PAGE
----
Which Performance Enhancing Storyteller Do We Hate More: Lance Armstrong Or Mark McGwire?

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ESPN’s recent documentary run has been a godsend. The ’98 home run race. Armstrong’s Tour de France wins from 1999-2005. And of course, Michael Jordan’s ’98 title run. We’ve got the three principal players telling their stories from an arm chair, and each guy has raised his own share of controversial eyebrows. Still, the only people who hate Michael Jordan are anti-bullying activists and families cut apart by gambling addictions, probably, so there’s no point lumping him in under the hate-worthy consideration.

But Armstrong and McGwire share a similar story. Both guys captured the nation at the end of the 20th century with their respective races. Both guys broke, and set, records that many thought would never be broken. Both denied using steroids. Both later admitted to taking steroids. Both have watched their legacies crumble. And now we’ve had a chance to hear them tell their stories, some 20 years removed. Safe to say that both Lance Armstrong and Mark McGwire have had a lot of time to reflect.

In watching the Lance doc, it was hard not to hate the guy. He was a dick to everyone, and his apologies seemed forced and staged—as though he understood the importance of apologizing, but would not have been moved to do so without a publicist’s urging. He also seemed kinda manic and hyper, like he was scrambling to control the interview. Overall, I found him entirely unreliable in his answers. It wouldn’t surprise me if he were a pathological liar.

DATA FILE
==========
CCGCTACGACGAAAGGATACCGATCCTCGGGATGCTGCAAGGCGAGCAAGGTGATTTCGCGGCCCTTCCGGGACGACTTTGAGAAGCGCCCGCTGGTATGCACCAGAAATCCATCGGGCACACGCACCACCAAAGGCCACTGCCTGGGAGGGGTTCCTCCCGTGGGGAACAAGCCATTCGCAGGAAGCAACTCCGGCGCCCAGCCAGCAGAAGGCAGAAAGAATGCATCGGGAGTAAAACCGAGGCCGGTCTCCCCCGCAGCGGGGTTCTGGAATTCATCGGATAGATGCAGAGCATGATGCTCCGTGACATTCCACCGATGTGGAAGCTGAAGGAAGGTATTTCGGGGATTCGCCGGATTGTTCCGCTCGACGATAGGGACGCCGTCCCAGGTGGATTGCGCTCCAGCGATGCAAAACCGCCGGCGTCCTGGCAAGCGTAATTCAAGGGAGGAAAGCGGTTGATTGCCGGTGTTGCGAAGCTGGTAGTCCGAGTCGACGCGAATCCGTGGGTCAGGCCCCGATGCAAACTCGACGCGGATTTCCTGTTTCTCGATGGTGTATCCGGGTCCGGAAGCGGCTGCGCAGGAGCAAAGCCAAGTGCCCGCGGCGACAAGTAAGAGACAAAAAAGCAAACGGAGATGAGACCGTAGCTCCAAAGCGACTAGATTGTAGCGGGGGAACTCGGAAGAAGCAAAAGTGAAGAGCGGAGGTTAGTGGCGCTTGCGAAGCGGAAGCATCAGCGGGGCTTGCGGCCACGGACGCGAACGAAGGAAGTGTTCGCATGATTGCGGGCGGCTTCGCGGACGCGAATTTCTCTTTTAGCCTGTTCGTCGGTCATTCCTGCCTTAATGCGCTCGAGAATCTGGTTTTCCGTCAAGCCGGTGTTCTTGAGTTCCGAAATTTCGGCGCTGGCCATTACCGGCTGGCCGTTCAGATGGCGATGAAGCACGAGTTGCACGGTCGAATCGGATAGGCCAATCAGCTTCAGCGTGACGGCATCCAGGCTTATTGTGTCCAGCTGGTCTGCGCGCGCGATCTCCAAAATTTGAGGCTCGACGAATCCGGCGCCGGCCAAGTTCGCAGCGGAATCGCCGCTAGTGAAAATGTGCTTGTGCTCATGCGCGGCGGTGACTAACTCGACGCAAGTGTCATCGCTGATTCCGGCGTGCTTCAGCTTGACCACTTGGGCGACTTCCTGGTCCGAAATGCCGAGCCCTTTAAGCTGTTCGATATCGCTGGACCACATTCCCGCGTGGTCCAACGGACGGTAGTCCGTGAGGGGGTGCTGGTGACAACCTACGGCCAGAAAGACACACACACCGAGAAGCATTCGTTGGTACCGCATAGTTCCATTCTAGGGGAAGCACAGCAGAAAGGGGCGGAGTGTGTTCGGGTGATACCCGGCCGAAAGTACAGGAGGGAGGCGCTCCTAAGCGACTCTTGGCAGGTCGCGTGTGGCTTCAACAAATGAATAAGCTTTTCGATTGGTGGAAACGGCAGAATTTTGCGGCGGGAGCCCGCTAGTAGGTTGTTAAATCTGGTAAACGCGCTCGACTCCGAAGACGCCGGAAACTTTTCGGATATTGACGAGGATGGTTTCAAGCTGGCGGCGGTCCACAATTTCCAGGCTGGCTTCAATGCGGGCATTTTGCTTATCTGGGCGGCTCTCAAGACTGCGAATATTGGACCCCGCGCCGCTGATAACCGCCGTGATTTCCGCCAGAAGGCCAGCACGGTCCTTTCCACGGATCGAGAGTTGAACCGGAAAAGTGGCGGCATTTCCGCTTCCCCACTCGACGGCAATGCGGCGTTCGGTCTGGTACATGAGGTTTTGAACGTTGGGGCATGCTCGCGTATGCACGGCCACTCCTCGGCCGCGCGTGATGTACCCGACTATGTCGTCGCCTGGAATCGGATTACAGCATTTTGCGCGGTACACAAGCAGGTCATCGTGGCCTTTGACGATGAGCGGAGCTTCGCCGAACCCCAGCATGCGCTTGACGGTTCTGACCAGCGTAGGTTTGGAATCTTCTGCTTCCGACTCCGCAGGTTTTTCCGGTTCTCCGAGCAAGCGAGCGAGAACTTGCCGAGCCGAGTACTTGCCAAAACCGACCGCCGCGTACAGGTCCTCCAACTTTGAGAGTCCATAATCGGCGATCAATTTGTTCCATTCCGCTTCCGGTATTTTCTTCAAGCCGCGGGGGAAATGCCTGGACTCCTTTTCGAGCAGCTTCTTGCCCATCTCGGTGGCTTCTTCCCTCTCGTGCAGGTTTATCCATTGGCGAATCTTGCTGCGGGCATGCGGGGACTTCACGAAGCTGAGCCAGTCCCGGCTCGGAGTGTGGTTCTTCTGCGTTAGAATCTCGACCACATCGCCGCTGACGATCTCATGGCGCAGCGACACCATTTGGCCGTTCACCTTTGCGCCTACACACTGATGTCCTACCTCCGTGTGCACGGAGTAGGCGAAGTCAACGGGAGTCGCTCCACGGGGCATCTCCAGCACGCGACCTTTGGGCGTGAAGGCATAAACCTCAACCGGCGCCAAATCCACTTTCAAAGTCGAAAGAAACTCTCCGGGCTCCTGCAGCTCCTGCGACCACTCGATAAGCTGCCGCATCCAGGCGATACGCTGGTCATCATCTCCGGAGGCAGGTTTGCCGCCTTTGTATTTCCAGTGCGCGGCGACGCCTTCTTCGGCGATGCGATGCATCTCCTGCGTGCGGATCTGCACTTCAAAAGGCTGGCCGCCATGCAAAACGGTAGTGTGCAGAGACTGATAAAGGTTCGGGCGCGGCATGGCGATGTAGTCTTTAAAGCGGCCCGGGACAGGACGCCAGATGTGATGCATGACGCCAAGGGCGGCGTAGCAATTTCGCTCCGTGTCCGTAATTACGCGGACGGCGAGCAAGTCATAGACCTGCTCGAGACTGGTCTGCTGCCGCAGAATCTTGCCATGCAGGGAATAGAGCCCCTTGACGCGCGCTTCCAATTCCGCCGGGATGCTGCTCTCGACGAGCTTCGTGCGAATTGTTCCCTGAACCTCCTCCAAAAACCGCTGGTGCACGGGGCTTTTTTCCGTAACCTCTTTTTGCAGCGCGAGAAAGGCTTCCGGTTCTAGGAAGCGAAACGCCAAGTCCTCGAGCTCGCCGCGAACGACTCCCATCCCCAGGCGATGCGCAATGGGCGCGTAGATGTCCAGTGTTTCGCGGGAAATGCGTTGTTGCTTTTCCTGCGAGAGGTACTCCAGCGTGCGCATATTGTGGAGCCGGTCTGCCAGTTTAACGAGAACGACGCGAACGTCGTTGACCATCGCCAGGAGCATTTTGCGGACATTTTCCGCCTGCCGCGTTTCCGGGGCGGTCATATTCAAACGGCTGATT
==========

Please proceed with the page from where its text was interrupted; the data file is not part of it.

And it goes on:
With that said, the documentary made it clear how much Lance actually cared about cancer patients and his foundation. It seemed as though he was genuinely, personally involved in the operations of Livestrong. Beyond that, the Livestrong movement was MASSIVE. He did so much good for so many people. In talking about the impact of his charitable work, you can’t help but recognize that the dude had no choice but to lie about his steroid use. The stakes were too high. The world simply couldn’t afford to have him become the villain, because we needed him to be a hero. And he knew that. That’s to Lance’s credit.

McGwire offers an entirely different profile. He’s quiet, circumspect, humble, as though he didn’t necessarily want the cameras and lights of a big production documentary to reopen the scars of his career. If you couldn’t see the size of his forearms, you might mistake him for a high school baseball coach in the midwest. Like Lance, he took steroids in a sea of competitors who also took steroids.

But America is baseball’s pastime, the ’98 home run race saved baseball, etc. etc. This wasn’t some guy flying around the Alps on a bicycle in a sport that nobody cared about until he came along. This was Mark McGwire breaking one of the greatest records in our nation’s sporting history, and doing so with a big fat asterisk. If you’re a baseball purist, you could argue that McGwire’s offense trumps what Lance did.

Eh. That’s thin and you know it. No surprise here: Lance is still the bigger asshole. Time will probably forgive McGwire, but Lance Armstrong will forever go down as a villain.